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How to Install a Passive WDM System the Right Way

Posted by Larry Legg on Jan 13, 2020

Congratulations! You have learned all about the benefits of fiber-conserving of a passive system, as well as the cost and operational advantages over an active system. Your new passive filters and transceivers have arrived and are ready to deploy, so what is the next step? This short guide will walk you through the best practices for deployment so you can minimize the risk of mistakes and quick deployment.

Before We Start…

This guide can be applied to any Champion ONE passive filters (CWDM or DWDM) that have different channel counts. However, for this guide, we will use our  8 Channel CWDM Mux/Demux with a simple point-to-point configuration between two locations as an example.

Before you start plugging in, make sure you have transceivers for all required channels at each location. Also, confirm that all your fiber is in optimal condition to avoid future problems. Specifically:

  • Use an OTDR to verify the continuity of the Outside Plant (OSP) fiber you will use to connect your locations
  • Always clean and scope your fiber jumpers before connecting

Start Connecting

Our ZS series of passives simplifies the language of wavelength division multiplexing. Instead of having to remember which signal goes to “mux” or “demux,” simply connect the Transmit (Tx) on your transceiver to the “Receive” (R) on your mux/demux — or vice versa.

The exact sequence of these connections is depicted in the diagram below. Just follow these two steps:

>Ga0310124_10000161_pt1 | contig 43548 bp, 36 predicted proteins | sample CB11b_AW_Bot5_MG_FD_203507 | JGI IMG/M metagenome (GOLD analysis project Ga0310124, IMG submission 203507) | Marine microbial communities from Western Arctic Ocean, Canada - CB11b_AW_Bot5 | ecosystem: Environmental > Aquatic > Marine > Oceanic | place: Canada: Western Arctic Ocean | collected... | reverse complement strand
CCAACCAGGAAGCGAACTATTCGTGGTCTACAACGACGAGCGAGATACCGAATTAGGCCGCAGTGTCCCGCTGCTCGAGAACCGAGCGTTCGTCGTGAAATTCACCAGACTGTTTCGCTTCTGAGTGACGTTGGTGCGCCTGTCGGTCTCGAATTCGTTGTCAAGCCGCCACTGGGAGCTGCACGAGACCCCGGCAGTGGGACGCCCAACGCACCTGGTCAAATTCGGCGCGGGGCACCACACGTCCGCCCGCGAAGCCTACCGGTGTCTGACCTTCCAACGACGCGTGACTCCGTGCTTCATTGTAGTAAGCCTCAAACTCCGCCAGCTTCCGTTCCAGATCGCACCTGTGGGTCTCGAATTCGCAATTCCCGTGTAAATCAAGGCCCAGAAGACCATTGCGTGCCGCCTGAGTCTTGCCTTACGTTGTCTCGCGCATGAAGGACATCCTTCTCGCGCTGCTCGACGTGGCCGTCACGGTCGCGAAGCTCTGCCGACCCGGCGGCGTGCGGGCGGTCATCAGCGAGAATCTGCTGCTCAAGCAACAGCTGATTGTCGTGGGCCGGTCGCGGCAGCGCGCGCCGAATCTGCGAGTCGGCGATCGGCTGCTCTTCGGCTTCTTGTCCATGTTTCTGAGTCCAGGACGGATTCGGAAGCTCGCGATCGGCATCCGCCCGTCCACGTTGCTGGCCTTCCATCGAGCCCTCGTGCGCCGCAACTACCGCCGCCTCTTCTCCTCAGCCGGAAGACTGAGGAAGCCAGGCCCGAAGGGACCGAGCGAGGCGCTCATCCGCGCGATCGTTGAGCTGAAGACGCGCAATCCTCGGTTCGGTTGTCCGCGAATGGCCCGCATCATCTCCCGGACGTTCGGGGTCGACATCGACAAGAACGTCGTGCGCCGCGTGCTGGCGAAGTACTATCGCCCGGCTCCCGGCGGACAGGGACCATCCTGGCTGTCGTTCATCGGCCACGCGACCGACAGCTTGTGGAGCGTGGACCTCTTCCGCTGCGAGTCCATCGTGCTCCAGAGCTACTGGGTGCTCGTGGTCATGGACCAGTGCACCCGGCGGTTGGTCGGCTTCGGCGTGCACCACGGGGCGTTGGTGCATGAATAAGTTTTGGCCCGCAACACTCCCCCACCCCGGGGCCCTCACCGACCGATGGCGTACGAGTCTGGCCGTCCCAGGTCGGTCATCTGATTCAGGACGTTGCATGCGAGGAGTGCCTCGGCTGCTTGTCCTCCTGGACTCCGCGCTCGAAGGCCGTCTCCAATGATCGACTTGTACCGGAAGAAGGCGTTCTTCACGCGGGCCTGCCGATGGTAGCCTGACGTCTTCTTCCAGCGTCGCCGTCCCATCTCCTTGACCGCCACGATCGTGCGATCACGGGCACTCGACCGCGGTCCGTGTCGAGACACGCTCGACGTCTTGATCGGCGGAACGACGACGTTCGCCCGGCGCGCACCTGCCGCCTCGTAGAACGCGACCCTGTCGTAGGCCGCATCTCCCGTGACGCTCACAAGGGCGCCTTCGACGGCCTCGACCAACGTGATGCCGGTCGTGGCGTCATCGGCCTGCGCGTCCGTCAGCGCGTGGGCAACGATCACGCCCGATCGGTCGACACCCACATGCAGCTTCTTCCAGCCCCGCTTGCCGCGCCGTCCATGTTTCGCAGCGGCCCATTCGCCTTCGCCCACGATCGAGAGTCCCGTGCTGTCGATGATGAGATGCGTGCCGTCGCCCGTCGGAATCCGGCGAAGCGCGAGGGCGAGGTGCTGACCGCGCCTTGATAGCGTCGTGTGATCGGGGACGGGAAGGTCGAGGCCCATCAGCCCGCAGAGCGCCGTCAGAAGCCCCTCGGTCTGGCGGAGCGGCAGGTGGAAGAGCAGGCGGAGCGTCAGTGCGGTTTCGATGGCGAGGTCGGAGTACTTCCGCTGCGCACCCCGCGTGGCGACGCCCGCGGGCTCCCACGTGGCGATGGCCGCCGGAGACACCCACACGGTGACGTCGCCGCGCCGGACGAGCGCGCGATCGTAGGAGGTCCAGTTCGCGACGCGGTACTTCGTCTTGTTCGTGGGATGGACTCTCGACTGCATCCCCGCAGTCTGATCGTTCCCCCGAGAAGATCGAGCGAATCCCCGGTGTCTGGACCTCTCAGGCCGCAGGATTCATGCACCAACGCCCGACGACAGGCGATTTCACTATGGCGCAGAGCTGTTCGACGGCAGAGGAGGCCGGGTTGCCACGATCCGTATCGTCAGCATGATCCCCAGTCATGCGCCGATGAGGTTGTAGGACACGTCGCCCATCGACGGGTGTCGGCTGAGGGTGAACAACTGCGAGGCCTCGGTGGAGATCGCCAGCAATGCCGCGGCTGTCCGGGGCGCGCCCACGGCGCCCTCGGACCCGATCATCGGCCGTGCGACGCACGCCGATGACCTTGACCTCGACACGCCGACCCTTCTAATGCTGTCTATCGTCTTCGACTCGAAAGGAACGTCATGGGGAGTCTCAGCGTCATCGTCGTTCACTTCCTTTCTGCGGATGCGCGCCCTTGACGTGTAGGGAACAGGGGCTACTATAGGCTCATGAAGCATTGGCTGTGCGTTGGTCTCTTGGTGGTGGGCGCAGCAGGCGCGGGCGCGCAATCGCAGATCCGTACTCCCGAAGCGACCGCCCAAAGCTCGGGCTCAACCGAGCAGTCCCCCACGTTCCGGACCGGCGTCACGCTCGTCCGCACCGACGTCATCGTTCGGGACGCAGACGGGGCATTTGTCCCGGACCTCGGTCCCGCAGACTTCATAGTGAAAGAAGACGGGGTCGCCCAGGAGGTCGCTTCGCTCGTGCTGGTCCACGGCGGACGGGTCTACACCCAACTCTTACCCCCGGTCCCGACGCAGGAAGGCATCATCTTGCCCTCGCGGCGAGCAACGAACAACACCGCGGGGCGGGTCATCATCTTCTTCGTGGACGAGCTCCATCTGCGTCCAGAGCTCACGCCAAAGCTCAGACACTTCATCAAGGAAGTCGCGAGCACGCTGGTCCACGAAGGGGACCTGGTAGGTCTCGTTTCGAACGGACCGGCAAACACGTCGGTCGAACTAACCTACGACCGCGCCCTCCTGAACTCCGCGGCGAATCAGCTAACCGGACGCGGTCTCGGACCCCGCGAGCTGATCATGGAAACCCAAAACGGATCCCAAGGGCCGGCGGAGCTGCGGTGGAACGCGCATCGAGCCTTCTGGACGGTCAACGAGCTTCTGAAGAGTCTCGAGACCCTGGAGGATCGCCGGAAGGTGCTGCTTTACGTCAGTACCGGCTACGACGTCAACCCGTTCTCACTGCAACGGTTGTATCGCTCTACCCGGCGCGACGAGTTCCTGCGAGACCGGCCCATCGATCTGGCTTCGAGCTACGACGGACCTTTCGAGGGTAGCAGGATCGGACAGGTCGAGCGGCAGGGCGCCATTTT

1. On the COM ports on your units, connect R at the West side and T at the East side
  2. Connect T West to R East

Congratulations! Your locations are now linked. Now it is time to light some channels.

Lighting a Channel

NOTE: Follow the steps below for each channel. We will start with 1470nm, as depicted above:

3. Connect a clean, scoped fiber jumper to the West Transceiver Tx. Then verify the output level with a channel-specific power meter.

4. Connect the opposite end of your fiber jumper to the West 1470 R on your mux/demux.

5. Connect a clean, scoped fiber jumper to the East 1470 T on your mux/demux. Then verify the output level with a channel-specific power meter.

6. Connect the opposite end of your fiber jumper to the East Transceiver Rx. Then verify your newly-established one-way connectivity per your equipment manufacturer’s instructions.

7. Connect a clean, scoped fiber jumper to the East Transceiver Tx. Then verify the output level with a channel-specific power meter.

8. Connect the opposite end of your fiber jumper to the East 1470 R on your mux/demux.

9. Connect a clean, scoped fiber to West 1470 T on your mux/demux. Then verify the output level with a channel-specific power meter.

10. Connect the opposite end of your fiber jumper to West Transceiver Rx.

You now have full connectivity! Confirm your channel link is showing as “Up-Up” and that no “LOS” alarms are showing on any ports.

You are ready to move on to your next channel. To do so, simply repeat steps 3 through 10 in the same order.

Want to learn more about passive architectures? Discover the cascade and Hub-and-Spoke designs on our Solutions page.